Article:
The Molle is a mid-sized typewriter. That is, it is larger than most portables, but smaller than a standard office machine. It comes in a carrying case and is quite light (11.75 lbs., 5.3 kg), because it is made mostly of pressed steel and aluminum instead of cast iron. The Molle sold for $50, half the price of most office typewriters. It has a thousand fewer parts than many other typewriters, but still includes features such as a tabulator and backspacer. It is easy to take apart: it can be divided into carriage, base, and keyboard-typebasket unit in just a few minutes, without the use of any tools.
The main mechanical peculiarity of the Molle is its system of type levers. As on understroke Smith Premiers, each key rotates a shaft that runs from the front to the back of the machine.
Molles are not rare, but they are somewhat hard to find, because the company went out of business after only four years. Many Molles were exported to Europe. They also seem to be found more frequently in Wisconsin, where they were made. My own Molle came from Wisconsin, and the dealer told me that he had heard that the typewriters were given away as premiums to the company's stockholders. -- Well, that's one way of reducing your inventory!
Why didn't the Molle endure? One problem is the three-bank keyboard, which was starting to go out of style in office typewriters. If buyers wanted a three-bank portable, they could buy a Corona, which was much smaller and more portable. With the introduction of the Remington Portable in 1920, they could even buy a four-bank portable. But the real problem, I would guess, is that typing on the Molle simply feels very weird to anyone who is used to a different machine. First, the keys are in straight columns, instead of staggered as on most typewriters. This feature is due to the mechanism that the Molle shares with the Smith Premier, which also has keys in straight columns. For anyone but an old Smith Premier user, the arrangement feels very strange, as if the keys are not quite in their right places. But a Smith Premier user would be used to a full keyboard (no shift) and wouldn't like a typewriter with two shifts. In addition, the keys of the Molle tilt to the side slightly when depressed. Again, this is due to the Smith Premier-like mechanism. The phenomenon is more noticeable on the Molle than on the Smith Premier, because the Molle's keys also tend to rotate a little. It feels as if the keyboard is slipping away from the typist! I would guess that all this would be hard to get used to, unless the Molle was one's very first typewriter. But I should add that if one did get comfortable with the feel of the keyboard, one could produce nice work. The Molle is mechanically sound and types well.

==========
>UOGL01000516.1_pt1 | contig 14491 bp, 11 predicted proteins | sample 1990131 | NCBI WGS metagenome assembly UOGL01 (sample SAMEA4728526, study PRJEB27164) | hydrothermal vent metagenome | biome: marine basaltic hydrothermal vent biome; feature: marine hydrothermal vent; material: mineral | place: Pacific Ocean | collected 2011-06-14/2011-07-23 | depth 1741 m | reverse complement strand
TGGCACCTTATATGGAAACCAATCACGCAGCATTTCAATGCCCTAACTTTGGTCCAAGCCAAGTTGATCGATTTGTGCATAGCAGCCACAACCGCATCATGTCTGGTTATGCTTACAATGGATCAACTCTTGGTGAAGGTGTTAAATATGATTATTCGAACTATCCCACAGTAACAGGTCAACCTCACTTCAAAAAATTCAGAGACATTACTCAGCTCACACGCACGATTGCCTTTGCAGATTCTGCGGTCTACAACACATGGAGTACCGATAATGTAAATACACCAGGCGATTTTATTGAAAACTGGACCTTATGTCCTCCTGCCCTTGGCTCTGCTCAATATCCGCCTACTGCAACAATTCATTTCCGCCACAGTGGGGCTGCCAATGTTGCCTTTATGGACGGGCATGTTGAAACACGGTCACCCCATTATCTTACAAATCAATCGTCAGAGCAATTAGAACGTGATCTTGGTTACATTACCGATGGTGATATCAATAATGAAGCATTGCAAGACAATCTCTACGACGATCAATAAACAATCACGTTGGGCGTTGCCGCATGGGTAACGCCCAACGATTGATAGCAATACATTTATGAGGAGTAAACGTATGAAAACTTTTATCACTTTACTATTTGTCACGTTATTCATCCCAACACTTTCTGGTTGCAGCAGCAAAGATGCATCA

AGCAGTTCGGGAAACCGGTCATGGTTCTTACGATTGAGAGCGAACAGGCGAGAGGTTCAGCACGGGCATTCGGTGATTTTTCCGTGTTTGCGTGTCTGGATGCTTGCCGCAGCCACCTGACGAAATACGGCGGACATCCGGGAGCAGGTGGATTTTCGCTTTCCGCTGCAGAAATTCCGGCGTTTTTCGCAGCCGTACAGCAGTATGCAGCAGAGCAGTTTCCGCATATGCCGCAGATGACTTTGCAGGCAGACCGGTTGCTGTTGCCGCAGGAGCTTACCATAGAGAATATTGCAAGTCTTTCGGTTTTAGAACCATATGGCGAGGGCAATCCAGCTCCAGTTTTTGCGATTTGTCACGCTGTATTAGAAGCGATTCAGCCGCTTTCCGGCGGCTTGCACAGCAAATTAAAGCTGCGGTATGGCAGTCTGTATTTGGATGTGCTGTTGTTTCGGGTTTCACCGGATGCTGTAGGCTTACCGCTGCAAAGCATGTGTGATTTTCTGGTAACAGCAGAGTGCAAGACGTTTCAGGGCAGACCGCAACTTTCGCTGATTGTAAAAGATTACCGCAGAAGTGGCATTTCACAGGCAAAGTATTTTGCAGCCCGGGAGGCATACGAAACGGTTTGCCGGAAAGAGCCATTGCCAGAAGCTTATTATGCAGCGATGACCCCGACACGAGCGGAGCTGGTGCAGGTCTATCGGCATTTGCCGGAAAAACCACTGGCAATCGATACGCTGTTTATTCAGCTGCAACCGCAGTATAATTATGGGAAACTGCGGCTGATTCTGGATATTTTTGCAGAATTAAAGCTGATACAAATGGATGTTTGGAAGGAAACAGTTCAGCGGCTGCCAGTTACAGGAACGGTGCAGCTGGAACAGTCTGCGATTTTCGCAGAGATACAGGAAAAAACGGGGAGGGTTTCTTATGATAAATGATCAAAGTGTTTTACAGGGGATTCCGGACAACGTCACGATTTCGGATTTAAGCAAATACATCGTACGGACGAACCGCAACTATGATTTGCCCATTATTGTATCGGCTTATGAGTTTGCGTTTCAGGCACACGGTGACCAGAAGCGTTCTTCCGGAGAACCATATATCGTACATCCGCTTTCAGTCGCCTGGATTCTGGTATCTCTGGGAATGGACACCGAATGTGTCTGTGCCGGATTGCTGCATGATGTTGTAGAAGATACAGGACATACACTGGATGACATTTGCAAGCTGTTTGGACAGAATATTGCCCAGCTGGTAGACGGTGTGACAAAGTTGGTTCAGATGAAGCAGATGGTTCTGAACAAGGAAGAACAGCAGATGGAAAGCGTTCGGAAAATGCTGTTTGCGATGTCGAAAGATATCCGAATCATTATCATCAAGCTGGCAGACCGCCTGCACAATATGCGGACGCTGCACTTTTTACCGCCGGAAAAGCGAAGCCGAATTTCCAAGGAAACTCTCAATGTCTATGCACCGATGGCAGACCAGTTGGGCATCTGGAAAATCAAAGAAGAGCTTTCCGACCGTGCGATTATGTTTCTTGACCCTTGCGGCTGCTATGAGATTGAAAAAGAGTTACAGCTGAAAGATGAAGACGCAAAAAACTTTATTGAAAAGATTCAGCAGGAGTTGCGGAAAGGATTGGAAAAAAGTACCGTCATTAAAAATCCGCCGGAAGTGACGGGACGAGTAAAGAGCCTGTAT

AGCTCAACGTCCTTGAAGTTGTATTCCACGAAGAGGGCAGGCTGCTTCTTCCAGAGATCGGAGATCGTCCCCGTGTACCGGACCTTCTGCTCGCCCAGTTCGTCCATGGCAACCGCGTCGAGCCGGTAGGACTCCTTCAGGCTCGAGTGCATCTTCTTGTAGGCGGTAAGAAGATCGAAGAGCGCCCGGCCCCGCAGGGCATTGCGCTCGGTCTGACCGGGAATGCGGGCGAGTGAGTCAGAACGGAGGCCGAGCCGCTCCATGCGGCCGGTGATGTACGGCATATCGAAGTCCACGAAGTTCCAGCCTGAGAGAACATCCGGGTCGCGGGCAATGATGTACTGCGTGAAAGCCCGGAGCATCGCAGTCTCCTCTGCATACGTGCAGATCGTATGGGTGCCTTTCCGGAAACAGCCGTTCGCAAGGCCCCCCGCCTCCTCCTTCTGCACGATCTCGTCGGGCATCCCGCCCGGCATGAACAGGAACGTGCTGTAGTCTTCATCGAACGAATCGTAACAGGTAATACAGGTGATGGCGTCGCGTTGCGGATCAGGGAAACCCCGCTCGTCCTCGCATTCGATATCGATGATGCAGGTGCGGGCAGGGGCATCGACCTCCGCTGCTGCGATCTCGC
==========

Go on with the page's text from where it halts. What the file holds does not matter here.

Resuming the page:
The "MT" logo shown at the top of this page is unusual; most specimens simply say "MOLLE" on their paper table. Another unusual variant is a white Molle. After the Molle Typewriter Company went bankrupt in July, 1922, a Chicago firm resurrected it as the Liberty typewriter, but had little success.
And now, the question you've all been asking: how do you
the name of this machine? Well, no one really knows. But I would
guess that it's pronounced "Mollie," like the woman's name --
or if you prefer, "Mali" like the African country (Update: Yes, it's "Mollie"!)